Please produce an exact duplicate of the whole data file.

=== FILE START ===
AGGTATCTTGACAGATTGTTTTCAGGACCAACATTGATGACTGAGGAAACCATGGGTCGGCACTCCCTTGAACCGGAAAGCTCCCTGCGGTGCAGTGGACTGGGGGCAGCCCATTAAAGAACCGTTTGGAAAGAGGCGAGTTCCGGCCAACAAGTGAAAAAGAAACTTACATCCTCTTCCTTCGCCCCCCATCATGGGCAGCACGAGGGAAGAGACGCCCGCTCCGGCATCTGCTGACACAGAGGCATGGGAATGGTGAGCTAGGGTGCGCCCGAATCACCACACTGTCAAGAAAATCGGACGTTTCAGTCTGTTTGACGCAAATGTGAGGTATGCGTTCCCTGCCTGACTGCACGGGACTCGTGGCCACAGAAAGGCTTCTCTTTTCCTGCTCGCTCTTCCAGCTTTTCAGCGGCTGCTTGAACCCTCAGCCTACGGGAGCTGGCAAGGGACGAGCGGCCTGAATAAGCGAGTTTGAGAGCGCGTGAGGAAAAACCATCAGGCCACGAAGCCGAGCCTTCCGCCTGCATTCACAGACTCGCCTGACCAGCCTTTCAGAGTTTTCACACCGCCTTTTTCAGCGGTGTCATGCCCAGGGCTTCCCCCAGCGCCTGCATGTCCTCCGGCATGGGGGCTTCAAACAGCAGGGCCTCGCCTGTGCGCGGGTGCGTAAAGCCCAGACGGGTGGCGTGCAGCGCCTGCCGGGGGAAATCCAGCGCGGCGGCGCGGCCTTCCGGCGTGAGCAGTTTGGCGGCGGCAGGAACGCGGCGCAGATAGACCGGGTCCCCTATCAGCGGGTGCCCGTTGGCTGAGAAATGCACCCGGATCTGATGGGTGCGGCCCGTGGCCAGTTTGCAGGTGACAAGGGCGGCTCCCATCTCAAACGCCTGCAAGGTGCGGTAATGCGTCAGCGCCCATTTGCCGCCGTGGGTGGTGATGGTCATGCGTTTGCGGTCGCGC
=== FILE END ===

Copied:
AGGTATCTTGACAGATTGTTTTCAGGACCAACATTGATGACTGAGGAAACCATGGGTCGGCACTCCCTTGAACCGGAAAGCTCCCTGCGGTGCAGTGGACTGGGGGCAGCCCATTAAAGAACCGTTTGGAAAGAGGCGAGTTCCGGCCAACAAGTGAAAAAGAAACTTACATCCTCTTCCTTCGCCCCCCATCATGGGCAGCACGAGGGAAGAGACGCCCGCTCCGGCATCTGCTGACACAGAGGCATGGGAATGGTGAGCTAGGGTGCGCCCGAATCACCACACTGTCAAGAAAATCGGACGTTTCAGTCTGTTTGACGCAAATGTGAGGTATGCGTTCCCTGCCTGACTGCACGGGACTCGTGGCCACAGAAAGGCTTCTCTTTTCCTGCTCGCTCTTCCAGCTTTTCAGCGGCTGCTTGAACCCTCAGCCTACGGGAGCTGGCAAGGGACGAGCGGCCTGAATAAGCGAGTTTGAGAGCGCGTGAGGAAAAACCATCAGGCCACGAAGCCGAGCCTTCCGCCTGCATTCACAGACTCGCCTGACCAGCCTTTCAGAGTTTTCACACCGCCTTTTTCAGCGGTGTCATGCCCAGGGCTTCCCCCAGCGCCTGCATGTCCTCCGGCATGGGGGCTTCAAACAGCAGGGCCTCGCCTGTGCGCGGGTGCGTAAAGCCCAGACGGGTGGCGTGCAGCGCCTGCCGGGGGAAATCCAGCGCGGCGGCGCGGCCTTCCGGCGTGAGCAGTTTGGCGGCGGCAGGAACGCGGCGCAGATAGACCGGGTCCCCTATCAGCGGGTGCCCGTTGGCTGAGAAATGCACCCGGATCTGATGGGTGCGGCCCGTGGCCAGTTTGCAGGTGACAAGGGCGGCTCCCATCTCAAACGCCTGCAAGGTGCGGTAATGCGTCAGCGCCCATTTGCCGCCGTGGGTGGTGATGGTCATGCGTTTGCGGTCGCGC